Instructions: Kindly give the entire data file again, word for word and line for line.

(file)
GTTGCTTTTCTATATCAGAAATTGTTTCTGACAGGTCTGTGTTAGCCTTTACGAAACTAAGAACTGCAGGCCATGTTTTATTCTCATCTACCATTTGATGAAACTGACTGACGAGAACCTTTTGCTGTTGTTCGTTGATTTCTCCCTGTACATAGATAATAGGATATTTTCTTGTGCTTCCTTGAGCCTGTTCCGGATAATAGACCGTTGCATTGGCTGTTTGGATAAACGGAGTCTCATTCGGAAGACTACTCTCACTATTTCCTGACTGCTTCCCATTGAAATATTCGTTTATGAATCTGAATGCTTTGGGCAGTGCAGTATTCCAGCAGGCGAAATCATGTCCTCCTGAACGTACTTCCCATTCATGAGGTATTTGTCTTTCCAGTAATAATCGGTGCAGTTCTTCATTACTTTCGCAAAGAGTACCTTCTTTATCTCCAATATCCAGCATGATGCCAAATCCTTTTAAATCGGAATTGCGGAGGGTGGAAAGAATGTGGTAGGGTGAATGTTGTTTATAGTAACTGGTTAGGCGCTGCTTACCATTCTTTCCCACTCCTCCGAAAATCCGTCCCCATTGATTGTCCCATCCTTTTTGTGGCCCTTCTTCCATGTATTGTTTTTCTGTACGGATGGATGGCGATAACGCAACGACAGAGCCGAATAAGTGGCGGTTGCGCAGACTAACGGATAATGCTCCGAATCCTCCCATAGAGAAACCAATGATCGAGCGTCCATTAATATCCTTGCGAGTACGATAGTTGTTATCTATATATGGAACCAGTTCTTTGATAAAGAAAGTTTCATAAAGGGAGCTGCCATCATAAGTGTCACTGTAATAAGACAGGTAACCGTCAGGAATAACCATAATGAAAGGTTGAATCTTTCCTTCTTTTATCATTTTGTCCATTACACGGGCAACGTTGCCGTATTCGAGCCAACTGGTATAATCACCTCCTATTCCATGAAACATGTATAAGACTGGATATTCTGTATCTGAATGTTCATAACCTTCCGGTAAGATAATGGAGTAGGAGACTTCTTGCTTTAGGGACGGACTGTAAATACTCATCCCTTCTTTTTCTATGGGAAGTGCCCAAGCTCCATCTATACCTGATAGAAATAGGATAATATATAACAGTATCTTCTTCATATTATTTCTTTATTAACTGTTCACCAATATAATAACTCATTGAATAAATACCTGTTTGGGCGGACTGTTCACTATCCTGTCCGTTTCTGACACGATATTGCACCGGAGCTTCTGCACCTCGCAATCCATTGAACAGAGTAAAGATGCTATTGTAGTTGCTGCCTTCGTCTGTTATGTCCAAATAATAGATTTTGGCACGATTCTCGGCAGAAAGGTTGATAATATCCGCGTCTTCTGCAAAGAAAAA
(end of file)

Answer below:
GTTGCTTTTCTATATCAGAAATTGTTTCTGACAGGTCTGTGTTAGCCTTTACGAAACTAAGAACTGCAGGCCATGTTTTATTCTCATCTACCATTTGATGAAACTGACTGACGAGAACCTTTTGCTGTTGTTCGTTGATTTCTCCCTGTACATAGATAATAGGATATTTTCTTGTGCTTCCTTGAGCCTGTTCCGGATAATAGACCGTTGCATTGGCTGTTTGGATAAACGGAGTCTCATTCGGAAGACTACTCTCACTATTTCCTGACTGCTTCCCATTGAAATATTCGTTTATGAATCTGAATGCTTTGGGCAGTGCAGTATTCCAGCAGGCGAAATCATGTCCTCCTGAACGTACTTCCCATTCATGAGGTATTTGTCTTTCCAGTAATAATCGGTGCAGTTCTTCATTACTTTCGCAAAGAGTACCTTCTTTATCTCCAATATCCAGCATGATGCCAAATCCTTTTAAATCGGAATTGCGGAGGGTGGAAAGAATGTGGTAGGGTGAATGTTGTTTATAGTAACTGGTTAGGCGCTGCTTACCATTCTTTCCCACTCCTCCGAAAATCCGTCCCCATTGATTGTCCCATCCTTTTTGTGGCCCTTCTTCCATGTATTGTTTTTCTGTACGGATGGATGGCGATAACGCAACGACAGAGCCGAATAAGTGGCGGTTGCGCAGACTAACGGATAATGCTCCGAATCCTCCCATAGAGAAACCAATGATCGAGCGTCCATTAATATCCTTGCGAGTACGATAGTTGTTATCTATATATGGAACCAGTTCTTTGATAAAGAAAGTTTCATAAAGGGAGCTGCCATCATAAGTGTCACTGTAATAAGACAGGTAACCGTCAGGAATAACCATAATGAAAGGTTGAATCTTTCCTTCTTTTATCATTTTGTCCATTACACGGGCAACGTTGCCGTATTCGAGCCAACTGGTATAATCACCTCCTATTCCATGAAACATGTATAAGACTGGATATTCTGTATCTGAATGTTCATAACCTTCCGGTAAGATAATGGAGTAGGAGACTTCTTGCTTTAGGGACGGACTGTAAATACTCATCCCTTCTTTTTCTATGGGAAGTGCCCAAGCTCCATCTATACCTGATAGAAATAGGATAATATATAACAGTATCTTCTTCATATTATTTCTTTATTAACTGTTCACCAATATAATAACTCATTGAATAAATACCTGTTTGGGCGGACTGTTCACTATCCTGTCCGTTTCTGACACGATATTGCACCGGAGCTTCTGCACCTCGCAATCCATTGAACAGAGTAAAGATGCTATTGTAGTTGCTGCCTTCGTCTGTTATGTCCAAATAATAGATTTTGGCACGATTCTCGGCAGAAAGGTTGATAATATCCGCGTCTTCTGCAAAGAAAAA